2 Quick Exercises to Quiet the Negative Self-Talk in Your Head


1. Record and Review Your Negativity in Real Time

To change your thinking, you first need to have a clear understanding of what you’re thinking. When a troubling (negative) thought arises in your mind, instead of ignoring it, pay closer attention and then record it. For example, if you’re sitting at your desk and you catch yourself ruminating about something negative, pause and write it down immediately. Get that raw thought out of your head and down on paper – just a short sentence or two that honestly depicts the specific thought that’s presently troubling you: “I’m not good enough for the job I’m applying for because I don’t have enough experience.”

Then quickly identify what triggered the thought. Again, be brief and specific: “I’m new to the industry, and therefore I’m feeling out of my comfort zone.”

At the very least, the process of recording your troubling thoughts helps bring a healthy, objective awareness to the negativity that exists within them, which ultimately helps you shift your mindset.


2. Challenge Your Negative Thoughts by Turning Them into Questions

Many of the things you tell yourself when you ruminate about your troubles are completely and utterly false. You really have to catch yourself in the act and bring yourself back to reality.

How?

The key is to challenge your negative thoughts. And one of the simplest ways of doing this is turning them into questions. So, let’s revisit the example mentioned in #1 – “I’m not good enough for the job I’m applying for because I don’t have enough experience.” Simply change this thought into a question:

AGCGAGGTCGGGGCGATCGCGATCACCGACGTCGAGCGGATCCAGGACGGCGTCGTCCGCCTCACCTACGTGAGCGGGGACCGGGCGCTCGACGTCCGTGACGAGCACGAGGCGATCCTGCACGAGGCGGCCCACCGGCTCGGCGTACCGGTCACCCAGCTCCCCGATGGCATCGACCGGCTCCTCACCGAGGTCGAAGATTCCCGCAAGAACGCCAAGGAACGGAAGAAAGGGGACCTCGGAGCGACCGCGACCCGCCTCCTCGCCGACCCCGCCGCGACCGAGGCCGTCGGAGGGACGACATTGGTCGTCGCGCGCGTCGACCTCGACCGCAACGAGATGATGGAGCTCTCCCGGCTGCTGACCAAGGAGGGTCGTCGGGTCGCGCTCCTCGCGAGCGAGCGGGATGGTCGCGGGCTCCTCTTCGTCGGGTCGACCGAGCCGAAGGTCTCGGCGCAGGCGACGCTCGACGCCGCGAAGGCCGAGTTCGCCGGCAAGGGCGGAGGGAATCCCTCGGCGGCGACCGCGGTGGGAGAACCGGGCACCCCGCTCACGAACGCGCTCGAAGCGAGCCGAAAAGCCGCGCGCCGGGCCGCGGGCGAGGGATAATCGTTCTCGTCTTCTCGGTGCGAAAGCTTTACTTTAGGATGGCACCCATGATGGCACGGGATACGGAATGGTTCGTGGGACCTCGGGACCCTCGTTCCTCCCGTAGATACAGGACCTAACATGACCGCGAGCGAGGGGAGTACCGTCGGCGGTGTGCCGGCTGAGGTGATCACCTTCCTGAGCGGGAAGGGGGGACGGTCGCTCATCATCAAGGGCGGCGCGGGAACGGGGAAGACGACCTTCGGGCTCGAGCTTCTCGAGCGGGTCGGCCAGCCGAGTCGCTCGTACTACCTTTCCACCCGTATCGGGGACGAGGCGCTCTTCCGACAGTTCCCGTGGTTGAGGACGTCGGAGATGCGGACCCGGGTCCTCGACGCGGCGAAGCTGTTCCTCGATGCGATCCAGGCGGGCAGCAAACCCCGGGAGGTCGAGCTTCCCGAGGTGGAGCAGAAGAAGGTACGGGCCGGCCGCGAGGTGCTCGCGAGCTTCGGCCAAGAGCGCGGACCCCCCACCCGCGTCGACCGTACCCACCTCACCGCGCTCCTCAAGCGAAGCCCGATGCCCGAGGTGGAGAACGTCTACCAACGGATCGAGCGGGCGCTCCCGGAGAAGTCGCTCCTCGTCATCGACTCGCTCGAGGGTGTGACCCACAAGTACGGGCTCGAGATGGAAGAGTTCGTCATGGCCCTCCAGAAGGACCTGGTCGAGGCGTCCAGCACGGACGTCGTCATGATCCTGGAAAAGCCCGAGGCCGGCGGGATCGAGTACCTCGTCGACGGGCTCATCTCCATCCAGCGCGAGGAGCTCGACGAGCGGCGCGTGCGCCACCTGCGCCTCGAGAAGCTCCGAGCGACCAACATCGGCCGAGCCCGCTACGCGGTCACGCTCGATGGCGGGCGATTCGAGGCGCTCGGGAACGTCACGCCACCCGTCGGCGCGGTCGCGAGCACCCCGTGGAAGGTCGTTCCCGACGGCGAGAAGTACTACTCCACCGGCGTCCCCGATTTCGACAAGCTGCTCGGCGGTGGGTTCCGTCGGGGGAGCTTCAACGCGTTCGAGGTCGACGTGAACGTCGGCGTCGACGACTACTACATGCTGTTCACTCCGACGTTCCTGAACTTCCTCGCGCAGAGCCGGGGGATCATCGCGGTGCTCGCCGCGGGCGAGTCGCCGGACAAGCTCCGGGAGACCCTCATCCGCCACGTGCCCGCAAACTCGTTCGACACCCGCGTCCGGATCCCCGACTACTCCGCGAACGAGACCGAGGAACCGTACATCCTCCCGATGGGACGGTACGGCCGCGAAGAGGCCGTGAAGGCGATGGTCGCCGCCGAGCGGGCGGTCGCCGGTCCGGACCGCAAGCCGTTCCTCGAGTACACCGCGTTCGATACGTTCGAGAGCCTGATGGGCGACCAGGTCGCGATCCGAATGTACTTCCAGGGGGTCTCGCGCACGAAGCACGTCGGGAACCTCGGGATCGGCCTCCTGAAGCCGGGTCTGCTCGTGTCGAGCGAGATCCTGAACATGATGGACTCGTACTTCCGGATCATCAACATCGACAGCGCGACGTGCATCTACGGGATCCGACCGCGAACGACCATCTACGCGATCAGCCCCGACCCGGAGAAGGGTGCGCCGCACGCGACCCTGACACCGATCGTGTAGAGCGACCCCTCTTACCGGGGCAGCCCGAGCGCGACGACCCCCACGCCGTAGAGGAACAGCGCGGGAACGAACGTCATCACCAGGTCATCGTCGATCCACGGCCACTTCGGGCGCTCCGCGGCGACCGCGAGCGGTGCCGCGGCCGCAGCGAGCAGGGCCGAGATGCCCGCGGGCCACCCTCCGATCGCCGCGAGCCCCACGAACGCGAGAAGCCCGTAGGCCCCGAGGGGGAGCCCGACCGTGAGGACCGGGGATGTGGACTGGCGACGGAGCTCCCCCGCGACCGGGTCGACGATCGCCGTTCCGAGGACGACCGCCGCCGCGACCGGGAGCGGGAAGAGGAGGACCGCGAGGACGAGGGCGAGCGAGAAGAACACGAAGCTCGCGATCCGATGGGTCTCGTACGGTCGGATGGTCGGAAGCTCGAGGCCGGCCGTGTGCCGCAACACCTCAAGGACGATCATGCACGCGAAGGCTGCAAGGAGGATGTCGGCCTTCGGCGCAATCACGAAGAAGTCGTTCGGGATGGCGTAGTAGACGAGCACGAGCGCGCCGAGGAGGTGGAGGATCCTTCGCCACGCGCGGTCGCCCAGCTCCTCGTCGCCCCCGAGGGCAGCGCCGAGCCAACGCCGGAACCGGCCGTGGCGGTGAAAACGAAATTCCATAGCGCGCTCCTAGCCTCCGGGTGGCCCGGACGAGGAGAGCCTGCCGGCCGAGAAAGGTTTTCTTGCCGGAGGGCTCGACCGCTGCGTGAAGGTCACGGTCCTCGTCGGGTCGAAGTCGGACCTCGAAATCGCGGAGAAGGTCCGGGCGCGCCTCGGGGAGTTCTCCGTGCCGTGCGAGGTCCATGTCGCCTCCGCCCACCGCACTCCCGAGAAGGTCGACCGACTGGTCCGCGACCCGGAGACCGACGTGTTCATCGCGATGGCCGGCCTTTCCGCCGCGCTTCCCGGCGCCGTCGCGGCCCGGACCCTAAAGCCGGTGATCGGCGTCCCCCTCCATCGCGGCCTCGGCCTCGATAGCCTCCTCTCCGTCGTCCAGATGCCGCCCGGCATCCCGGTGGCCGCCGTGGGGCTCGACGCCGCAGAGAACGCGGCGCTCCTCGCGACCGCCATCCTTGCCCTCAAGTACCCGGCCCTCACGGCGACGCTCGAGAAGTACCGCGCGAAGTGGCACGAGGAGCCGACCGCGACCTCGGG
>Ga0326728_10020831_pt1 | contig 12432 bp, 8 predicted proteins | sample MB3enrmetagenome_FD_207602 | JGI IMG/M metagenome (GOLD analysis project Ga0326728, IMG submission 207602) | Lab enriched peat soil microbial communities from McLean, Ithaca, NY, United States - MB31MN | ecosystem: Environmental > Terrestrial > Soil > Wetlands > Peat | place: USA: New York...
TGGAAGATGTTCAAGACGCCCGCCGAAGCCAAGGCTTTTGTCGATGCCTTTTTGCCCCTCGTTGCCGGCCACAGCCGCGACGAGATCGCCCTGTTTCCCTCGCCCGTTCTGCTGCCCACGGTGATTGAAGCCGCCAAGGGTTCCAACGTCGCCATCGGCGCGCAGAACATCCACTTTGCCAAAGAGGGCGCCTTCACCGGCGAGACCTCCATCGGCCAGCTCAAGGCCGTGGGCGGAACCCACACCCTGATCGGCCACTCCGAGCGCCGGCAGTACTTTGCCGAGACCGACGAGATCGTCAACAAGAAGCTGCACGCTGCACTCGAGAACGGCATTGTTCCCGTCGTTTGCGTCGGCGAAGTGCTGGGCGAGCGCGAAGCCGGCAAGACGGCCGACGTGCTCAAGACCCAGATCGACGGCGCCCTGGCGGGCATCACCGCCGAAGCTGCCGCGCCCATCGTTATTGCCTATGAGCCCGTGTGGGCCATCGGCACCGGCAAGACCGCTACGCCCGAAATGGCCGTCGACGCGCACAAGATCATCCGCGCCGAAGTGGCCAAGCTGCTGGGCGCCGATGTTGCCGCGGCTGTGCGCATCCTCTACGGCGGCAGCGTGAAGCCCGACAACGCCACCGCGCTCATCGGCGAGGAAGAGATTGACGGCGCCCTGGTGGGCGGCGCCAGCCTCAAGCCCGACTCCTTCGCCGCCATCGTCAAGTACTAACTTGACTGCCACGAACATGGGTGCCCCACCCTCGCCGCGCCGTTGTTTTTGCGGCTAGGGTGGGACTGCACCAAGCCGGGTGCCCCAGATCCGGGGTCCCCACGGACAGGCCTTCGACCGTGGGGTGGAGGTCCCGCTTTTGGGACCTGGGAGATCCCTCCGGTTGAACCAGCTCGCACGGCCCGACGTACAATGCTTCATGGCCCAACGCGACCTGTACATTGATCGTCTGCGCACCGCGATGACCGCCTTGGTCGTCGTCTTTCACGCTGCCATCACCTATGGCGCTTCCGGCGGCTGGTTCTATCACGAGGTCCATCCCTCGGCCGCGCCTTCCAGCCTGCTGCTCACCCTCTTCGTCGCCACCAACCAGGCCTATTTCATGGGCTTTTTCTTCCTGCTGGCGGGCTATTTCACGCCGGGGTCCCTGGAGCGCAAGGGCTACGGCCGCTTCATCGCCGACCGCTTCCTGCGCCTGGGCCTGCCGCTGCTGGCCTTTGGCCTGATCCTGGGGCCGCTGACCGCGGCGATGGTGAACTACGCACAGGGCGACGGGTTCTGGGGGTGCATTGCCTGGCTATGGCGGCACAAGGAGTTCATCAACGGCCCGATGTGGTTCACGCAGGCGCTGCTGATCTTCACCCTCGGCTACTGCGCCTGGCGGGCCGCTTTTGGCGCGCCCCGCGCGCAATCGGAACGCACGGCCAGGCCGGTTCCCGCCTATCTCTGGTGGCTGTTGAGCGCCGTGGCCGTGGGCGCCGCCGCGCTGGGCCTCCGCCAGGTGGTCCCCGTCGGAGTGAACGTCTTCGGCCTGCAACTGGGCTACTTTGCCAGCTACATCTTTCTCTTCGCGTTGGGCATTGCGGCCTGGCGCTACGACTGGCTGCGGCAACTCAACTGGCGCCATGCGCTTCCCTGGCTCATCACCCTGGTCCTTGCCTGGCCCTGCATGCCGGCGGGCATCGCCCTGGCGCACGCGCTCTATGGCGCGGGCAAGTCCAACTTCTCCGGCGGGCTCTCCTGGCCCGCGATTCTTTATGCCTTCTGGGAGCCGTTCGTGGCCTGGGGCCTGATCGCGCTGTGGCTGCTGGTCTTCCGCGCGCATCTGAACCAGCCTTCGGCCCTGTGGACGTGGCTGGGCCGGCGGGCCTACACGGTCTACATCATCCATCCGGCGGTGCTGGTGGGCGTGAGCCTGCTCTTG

“I’m not good enough for the job I’m applying for because I don’t have enough experience???”

Then, once you’ve mulled over the question for a moment, ask yourself:

Can I be absolutely certain that the answer is yes?

Think about it, and then find evidence to the contrary. What successes have you had in your career that may be applicable to this new job? Where and when have your relevant efforts made a positive impact? Write down a short, specific list of some times when you absolutely have been good enough, and then examine it.

Do you fall short sometimes? Sure you do – everyone does. But you also succeed in incredible ways sometimes too. That’s the whole truth, and it’s worth reflecting on.

The ultimate goal is to see yourself, and the entirety of your reality, more accurately.

There’s a quote I’ve always appreciated that’s often credited to Ignatius: “Pray as if God will take care of all; act as if all is up to you.”

(MARCANDANGEL).

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